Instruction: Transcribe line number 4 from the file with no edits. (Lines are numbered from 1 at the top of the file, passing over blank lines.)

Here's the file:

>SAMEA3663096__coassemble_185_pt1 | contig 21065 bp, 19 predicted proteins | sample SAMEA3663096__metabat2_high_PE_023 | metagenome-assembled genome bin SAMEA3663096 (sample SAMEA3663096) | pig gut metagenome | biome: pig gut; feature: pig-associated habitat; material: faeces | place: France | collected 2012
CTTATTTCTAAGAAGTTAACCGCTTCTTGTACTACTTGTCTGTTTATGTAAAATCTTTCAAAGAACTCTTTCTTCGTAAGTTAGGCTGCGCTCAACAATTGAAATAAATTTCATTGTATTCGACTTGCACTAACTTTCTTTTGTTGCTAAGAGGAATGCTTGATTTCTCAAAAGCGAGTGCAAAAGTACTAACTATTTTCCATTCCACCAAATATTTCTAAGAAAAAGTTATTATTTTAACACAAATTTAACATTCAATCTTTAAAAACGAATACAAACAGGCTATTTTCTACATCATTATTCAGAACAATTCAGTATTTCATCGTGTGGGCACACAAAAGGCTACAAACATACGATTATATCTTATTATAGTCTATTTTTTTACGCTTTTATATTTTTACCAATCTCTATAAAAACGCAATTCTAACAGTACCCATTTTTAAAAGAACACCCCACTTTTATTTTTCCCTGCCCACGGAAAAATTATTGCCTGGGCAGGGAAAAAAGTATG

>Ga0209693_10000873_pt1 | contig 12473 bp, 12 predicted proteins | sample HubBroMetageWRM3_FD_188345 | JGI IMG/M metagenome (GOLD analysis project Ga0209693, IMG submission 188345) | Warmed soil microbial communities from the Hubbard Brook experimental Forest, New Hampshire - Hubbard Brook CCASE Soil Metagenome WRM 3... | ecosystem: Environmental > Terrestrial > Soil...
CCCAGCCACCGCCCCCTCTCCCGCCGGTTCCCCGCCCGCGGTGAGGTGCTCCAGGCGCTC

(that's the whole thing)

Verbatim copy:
CCCAGCCACCGCCCCCTCTCCCGCCGGTTCCCCGCCCGCGGTGAGGTGCTCCAGGCGCTC